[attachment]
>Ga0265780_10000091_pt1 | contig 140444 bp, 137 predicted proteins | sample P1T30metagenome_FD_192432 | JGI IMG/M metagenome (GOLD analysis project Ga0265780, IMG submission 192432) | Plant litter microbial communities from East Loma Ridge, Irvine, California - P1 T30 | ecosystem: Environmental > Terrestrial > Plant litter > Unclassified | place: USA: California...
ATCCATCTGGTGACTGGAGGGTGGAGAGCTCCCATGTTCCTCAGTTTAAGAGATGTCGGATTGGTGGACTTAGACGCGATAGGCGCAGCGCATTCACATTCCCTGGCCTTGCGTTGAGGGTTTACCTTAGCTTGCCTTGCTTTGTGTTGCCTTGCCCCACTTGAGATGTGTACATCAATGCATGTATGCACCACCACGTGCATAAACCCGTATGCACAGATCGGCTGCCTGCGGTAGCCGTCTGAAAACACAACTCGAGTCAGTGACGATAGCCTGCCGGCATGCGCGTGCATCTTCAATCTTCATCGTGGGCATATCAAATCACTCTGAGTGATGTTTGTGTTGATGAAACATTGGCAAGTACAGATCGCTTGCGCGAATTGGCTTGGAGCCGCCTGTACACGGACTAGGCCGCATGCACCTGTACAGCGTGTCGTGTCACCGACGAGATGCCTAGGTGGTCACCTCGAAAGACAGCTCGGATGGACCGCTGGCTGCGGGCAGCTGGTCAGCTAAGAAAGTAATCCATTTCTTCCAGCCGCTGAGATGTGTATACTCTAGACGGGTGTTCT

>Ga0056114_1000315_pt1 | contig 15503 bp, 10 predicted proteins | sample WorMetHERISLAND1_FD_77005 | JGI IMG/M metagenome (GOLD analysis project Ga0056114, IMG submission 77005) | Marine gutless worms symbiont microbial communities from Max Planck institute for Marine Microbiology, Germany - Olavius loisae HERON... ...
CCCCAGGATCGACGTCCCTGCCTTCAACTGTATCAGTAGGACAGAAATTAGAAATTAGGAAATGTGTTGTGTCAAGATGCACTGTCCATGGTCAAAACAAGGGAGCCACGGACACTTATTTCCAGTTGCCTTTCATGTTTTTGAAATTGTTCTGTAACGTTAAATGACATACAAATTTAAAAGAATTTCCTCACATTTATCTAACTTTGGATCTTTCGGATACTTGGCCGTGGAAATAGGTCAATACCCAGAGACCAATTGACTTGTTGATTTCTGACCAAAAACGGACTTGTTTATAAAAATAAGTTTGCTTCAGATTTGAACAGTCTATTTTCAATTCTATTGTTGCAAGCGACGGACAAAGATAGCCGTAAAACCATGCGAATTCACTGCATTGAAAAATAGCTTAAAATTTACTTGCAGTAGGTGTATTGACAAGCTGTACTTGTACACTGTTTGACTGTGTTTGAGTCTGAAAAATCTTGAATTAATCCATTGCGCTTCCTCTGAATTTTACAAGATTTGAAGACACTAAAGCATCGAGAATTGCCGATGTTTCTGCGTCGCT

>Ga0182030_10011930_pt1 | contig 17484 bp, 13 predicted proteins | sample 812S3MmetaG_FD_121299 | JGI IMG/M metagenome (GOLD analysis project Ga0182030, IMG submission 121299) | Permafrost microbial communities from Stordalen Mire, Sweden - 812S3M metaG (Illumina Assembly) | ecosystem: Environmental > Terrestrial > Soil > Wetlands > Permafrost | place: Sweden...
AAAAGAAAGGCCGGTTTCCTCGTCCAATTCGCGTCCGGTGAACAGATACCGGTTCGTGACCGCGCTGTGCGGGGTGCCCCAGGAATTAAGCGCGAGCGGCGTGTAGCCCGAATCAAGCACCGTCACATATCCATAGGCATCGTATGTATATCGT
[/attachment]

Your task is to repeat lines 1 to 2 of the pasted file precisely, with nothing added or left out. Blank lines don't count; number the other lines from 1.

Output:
>Ga0265780_10000091_pt1 | contig 140444 bp, 137 predicted proteins | sample P1T30metagenome_FD_192432 | JGI IMG/M metagenome (GOLD analysis project Ga0265780, IMG submission 192432) | Plant litter microbial communities from East Loma Ridge, Irvine, California - P1 T30 | ecosystem: Environmental > Terrestrial > Plant litter > Unclassified | place: USA: California...
ATCCATCTGGTGACTGGAGGGTGGAGAGCTCCCATGTTCCTCAGTTTAAGAGATGTCGGATTGGTGGACTTAGACGCGATAGGCGCAGCGCATTCACATTCCCTGGCCTTGCGTTGAGGGTTTACCTTAGCTTGCCTTGCTTTGTGTTGCCTTGCCCCACTTGAGATGTGTACATCAATGCATGTATGCACCACCACGTGCATAAACCCGTATGCACAGATCGGCTGCCTGCGGTAGCCGTCTGAAAACACAACTCGAGTCAGTGACGATAGCCTGCCGGCATGCGCGTGCATCTTCAATCTTCATCGTGGGCATATCAAATCACTCTGAGTGATGTTTGTGTTGATGAAACATTGGCAAGTACAGATCGCTTGCGCGAATTGGCTTGGAGCCGCCTGTACACGGACTAGGCCGCATGCACCTGTACAGCGTGTCGTGTCACCGACGAGATGCCTAGGTGGTCACCTCGAAAGACAGCTCGGATGGACCGCTGGCTGCGGGCAGCTGGTCAGCTAAGAAAGTAATCCATTTCTTCCAGCCGCTGAGATGTGTATACTCTAGACGGGTGTTCT